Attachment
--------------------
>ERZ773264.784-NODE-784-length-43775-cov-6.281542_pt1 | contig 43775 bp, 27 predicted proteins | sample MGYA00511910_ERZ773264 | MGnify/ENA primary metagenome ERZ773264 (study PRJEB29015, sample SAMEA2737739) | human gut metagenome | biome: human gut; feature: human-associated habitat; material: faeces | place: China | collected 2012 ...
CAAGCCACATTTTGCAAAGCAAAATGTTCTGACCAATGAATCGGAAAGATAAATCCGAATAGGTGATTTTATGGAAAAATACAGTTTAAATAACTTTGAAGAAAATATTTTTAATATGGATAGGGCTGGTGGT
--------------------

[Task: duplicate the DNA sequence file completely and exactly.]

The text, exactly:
>ERZ773264.784-NODE-784-length-43775-cov-6.281542_pt1 | contig 43775 bp, 27 predicted proteins | sample MGYA00511910_ERZ773264 | MGnify/ENA primary metagenome ERZ773264 (study PRJEB29015, sample SAMEA2737739) | human gut metagenome | biome: human gut; feature: human-associated habitat; material: faeces | place: China | collected 2012 ...
CAAGCCACATTTTGCAAAGCAAAATGTTCTGACCAATGAATCGGAAAGATAAATCCGAATAGGTGATTTTATGGAAAAATACAGTTTAAATAACTTTGAAGAAAATATTTTTAATATGGATAGGGCTGGTGGT